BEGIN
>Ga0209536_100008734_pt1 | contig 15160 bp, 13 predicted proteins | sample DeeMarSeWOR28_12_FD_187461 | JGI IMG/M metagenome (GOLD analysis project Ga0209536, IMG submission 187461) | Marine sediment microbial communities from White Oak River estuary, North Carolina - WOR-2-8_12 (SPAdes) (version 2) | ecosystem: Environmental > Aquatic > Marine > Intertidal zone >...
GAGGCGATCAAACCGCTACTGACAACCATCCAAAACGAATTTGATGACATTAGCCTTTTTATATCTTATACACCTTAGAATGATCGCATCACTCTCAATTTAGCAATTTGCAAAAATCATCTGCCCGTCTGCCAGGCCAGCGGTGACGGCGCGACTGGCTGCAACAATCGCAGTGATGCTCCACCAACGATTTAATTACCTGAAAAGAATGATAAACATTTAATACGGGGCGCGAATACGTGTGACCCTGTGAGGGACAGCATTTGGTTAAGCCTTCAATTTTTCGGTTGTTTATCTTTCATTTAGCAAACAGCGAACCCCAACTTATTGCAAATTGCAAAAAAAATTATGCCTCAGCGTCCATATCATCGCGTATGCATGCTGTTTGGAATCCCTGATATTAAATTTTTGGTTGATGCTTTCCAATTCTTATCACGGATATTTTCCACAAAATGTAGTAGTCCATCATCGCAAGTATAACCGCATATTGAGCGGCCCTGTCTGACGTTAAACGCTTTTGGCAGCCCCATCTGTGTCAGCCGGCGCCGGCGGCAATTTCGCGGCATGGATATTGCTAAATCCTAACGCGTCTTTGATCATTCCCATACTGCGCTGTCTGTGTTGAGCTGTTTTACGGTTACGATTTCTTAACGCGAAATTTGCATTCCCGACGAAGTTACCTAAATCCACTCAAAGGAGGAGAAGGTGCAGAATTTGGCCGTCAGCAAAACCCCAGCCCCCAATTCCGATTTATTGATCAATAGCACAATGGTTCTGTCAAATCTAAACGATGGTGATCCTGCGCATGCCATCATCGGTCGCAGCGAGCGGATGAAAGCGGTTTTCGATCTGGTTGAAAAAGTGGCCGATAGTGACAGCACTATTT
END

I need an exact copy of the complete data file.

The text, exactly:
>Ga0209536_100008734_pt1 | contig 15160 bp, 13 predicted proteins | sample DeeMarSeWOR28_12_FD_187461 | JGI IMG/M metagenome (GOLD analysis project Ga0209536, IMG submission 187461) | Marine sediment microbial communities from White Oak River estuary, North Carolina - WOR-2-8_12 (SPAdes) (version 2) | ecosystem: Environmental > Aquatic > Marine > Intertidal zone >...
GAGGCGATCAAACCGCTACTGACAACCATCCAAAACGAATTTGATGACATTAGCCTTTTTATATCTTATACACCTTAGAATGATCGCATCACTCTCAATTTAGCAATTTGCAAAAATCATCTGCCCGTCTGCCAGGCCAGCGGTGACGGCGCGACTGGCTGCAACAATCGCAGTGATGCTCCACCAACGATTTAATTACCTGAAAAGAATGATAAACATTTAATACGGGGCGCGAATACGTGTGACCCTGTGAGGGACAGCATTTGGTTAAGCCTTCAATTTTTCGGTTGTTTATCTTTCATTTAGCAAACAGCGAACCCCAACTTATTGCAAATTGCAAAAAAAATTATGCCTCAGCGTCCATATCATCGCGTATGCATGCTGTTTGGAATCCCTGATATTAAATTTTTGGTTGATGCTTTCCAATTCTTATCACGGATATTTTCCACAAAATGTAGTAGTCCATCATCGCAAGTATAACCGCATATTGAGCGGCCCTGTCTGACGTTAAACGCTTTTGGCAGCCCCATCTGTGTCAGCCGGCGCCGGCGGCAATTTCGCGGCATGGATATTGCTAAATCCTAACGCGTCTTTGATCATTCCCATACTGCGCTGTCTGTGTTGAGCTGTTTTACGGTTACGATTTCTTAACGCGAAATTTGCATTCCCGACGAAGTTACCTAAATCCACTCAAAGGAGGAGAAGGTGCAGAATTTGGCCGTCAGCAAAACCCCAGCCCCCAATTCCGATTTATTGATCAATAGCACAATGGTTCTGTCAAATCTAAACGATGGTGATCCTGCGCATGCCATCATCGGTCGCAGCGAGCGGATGAAAGCGGTTTTCGATCTGGTTGAAAAAGTGGCCGATAGTGACAGCACTATTT